The Junior ISA (or JISA) has captured plenty of attention in the eight years since its introduction. Understandably so, given many young people are either struggling to get a foot on the property ladder or shouldering thousands of pounds in student debt – or both.
A Junior ISA is not a solution for every financial woe facing our children. It is, however, a tax efficient, long-term savings vehicle with many advantages. We look at who it is (and isn’t) for, and address some of the areas – from financial education to housing – where a Junior ISA can make a genuine difference to your child’s life.
Getting on the housing ladder
We spoke recently about how a Lifetime ISA can help first-time buyers with their deposit. Those taking full advantage of their allowance can expect to wait for 4.8 years on average before they have a 10% deposit. Still, our own research shows that 73%¹ of people feel it’s “almost impossible” to get onto the property ladder without financial help from family. A Junior ISA can give your child a head start.
You can open an account from the day they’re born. Doing so makes sound financial sense. Not only could they benefit from compounding, the full 18 years means you can afford to take more investment risk than if investing for a shorter period. And with no tax on interest or returns, the money you invest can grow even faster. Remember, as with all investing your portfolio can go down as well as up.
One potential downside is that your child, on turning 18, can spend the money however they please. That may or may not be the house deposit you had intended. But then a Junior ISA is an opportunity for parents to educate their children on the virtues of long-term saving and investing, and perhaps instil the financial wisdom that will lead to sensible choices when the money becomes available.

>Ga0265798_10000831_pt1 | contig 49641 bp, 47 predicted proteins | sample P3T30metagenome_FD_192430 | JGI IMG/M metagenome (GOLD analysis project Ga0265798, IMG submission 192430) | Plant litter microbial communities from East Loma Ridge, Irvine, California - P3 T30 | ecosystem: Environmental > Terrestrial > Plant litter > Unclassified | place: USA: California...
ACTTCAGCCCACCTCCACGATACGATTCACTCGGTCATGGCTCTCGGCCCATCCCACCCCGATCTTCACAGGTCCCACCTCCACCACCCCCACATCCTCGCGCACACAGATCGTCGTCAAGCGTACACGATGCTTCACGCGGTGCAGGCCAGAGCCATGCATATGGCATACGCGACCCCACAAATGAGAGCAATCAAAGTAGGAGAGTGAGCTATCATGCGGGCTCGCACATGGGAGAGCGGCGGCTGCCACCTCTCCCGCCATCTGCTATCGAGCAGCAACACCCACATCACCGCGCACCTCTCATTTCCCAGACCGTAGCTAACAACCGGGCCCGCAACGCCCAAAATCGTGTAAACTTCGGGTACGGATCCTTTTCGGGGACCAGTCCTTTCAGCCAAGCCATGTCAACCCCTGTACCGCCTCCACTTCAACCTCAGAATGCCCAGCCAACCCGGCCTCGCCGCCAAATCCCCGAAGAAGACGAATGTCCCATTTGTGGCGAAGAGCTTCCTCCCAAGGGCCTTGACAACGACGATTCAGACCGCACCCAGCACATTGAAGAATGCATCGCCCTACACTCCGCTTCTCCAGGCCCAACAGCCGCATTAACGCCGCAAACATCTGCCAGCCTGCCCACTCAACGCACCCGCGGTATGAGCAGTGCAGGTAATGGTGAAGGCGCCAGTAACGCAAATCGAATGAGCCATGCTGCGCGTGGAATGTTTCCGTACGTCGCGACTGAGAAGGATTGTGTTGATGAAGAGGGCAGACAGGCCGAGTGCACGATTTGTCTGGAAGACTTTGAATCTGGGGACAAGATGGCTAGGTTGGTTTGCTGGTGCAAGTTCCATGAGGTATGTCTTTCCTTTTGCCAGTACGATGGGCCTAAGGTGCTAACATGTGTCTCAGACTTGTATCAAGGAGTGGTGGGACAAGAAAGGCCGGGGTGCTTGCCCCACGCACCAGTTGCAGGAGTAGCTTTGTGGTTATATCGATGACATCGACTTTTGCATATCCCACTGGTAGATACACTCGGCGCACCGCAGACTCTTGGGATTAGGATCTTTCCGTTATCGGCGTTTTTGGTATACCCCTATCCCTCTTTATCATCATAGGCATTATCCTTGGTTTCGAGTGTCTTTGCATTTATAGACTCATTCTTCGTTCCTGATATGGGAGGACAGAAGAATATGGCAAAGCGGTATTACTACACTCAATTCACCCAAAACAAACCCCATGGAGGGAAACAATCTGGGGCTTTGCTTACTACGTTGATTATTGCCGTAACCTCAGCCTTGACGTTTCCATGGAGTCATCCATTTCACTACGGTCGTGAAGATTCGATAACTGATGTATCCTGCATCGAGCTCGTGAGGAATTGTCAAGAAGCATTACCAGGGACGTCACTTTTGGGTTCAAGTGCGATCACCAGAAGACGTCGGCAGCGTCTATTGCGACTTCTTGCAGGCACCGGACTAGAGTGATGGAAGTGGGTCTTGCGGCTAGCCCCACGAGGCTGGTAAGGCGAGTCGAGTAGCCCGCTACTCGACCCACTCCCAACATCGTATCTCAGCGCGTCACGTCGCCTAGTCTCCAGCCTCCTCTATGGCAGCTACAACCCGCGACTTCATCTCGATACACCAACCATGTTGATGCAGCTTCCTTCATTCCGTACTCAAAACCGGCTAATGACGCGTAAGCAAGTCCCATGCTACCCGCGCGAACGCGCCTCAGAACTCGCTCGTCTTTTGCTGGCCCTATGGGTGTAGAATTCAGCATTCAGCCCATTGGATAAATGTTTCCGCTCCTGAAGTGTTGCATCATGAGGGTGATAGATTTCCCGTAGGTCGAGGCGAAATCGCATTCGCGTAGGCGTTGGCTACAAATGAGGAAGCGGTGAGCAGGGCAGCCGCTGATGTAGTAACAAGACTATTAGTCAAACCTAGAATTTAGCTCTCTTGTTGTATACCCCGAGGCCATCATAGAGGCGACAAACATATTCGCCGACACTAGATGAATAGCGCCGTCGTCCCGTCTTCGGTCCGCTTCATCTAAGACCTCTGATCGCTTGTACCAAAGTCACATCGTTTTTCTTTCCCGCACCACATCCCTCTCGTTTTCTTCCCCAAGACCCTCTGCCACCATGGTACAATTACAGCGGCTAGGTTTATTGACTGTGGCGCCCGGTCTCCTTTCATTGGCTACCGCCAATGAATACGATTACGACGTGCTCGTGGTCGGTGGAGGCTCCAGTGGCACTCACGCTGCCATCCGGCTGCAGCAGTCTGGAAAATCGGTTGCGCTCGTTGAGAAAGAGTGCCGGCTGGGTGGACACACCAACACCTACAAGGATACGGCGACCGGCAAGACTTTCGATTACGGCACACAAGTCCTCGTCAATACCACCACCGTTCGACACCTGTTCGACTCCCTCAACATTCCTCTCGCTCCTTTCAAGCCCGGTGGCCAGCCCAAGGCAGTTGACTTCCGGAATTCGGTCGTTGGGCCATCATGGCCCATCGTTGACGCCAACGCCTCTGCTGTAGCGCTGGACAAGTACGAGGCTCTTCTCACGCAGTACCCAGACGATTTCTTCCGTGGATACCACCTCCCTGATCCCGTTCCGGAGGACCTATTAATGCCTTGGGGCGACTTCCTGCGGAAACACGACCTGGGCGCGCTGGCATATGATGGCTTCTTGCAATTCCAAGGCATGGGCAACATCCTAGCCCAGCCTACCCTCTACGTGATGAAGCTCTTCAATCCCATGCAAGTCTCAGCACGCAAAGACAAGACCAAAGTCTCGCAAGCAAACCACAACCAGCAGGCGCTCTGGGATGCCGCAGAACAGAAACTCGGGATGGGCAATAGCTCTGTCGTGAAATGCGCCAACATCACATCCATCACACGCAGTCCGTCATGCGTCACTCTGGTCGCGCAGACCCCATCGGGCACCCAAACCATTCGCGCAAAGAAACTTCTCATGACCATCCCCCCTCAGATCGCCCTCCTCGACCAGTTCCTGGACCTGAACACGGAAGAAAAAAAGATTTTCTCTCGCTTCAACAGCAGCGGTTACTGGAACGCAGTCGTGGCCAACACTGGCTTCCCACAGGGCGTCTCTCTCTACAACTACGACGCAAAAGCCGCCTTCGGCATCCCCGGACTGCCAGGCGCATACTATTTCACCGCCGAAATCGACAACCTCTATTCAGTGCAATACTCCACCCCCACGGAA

Financial education for under-18s
A Junior ISA doesn’t have to be a rainy-day fund the child knows nothing about. At the very least, it’s a good idea to sit them down and discuss how the money could be spent.
Why not give them regular updates on how their Junior ISA is performing? You could use our regular Nutmeg investment updates if you want to look at the reasons influencing performance. Teach them the investment basics and maybe then they’ll feel more inclined to start an adult stocks and shares ISA at age 18.
Only 12% of people we asked in a recent poll, would trust an 18-year-old receiving a lump sum of cash to spend it wisely². A Junior ISA is an opportunity to change that.
At Nutmeg, our app means you have a clear view of exactly how your Junior ISA is performing. That way, when they get their hands on the money, they’ll be more inclined to invest it in their future rather than fritter it away. Well, we hope so anyway.
Paying off student debts
It’s now routine in the UK for students to leave university with debts numbering in the tens of thousands. As of 2019, the average student debt in England was just shy of £36,000, more than three times what it was 10 years ago. With the average graduate salary under £23,000, it’s unlikely they’ll pay it off anytime soon.
Making a contribution to a Junior ISA can help them emerge from university somewhat debt-free. At the least, it’ll give them a leg up on the repayments.
For example: If you were to invest the old allowance of £4,368 every tax year into our Junior ISA, after 18 years, with an assumed annual net return of 5.5%³, your loved one could take over £130,000 tax free into adult life. The maximum tax-free contribution has now risen significantly to £9,000. If you were to make the maximum annual contribution of £9,000 per year, with the same rate of compounding return, your child would receive £303,517 by the time they had turned 18 – maybe enough to cover their student fees and afford their first property.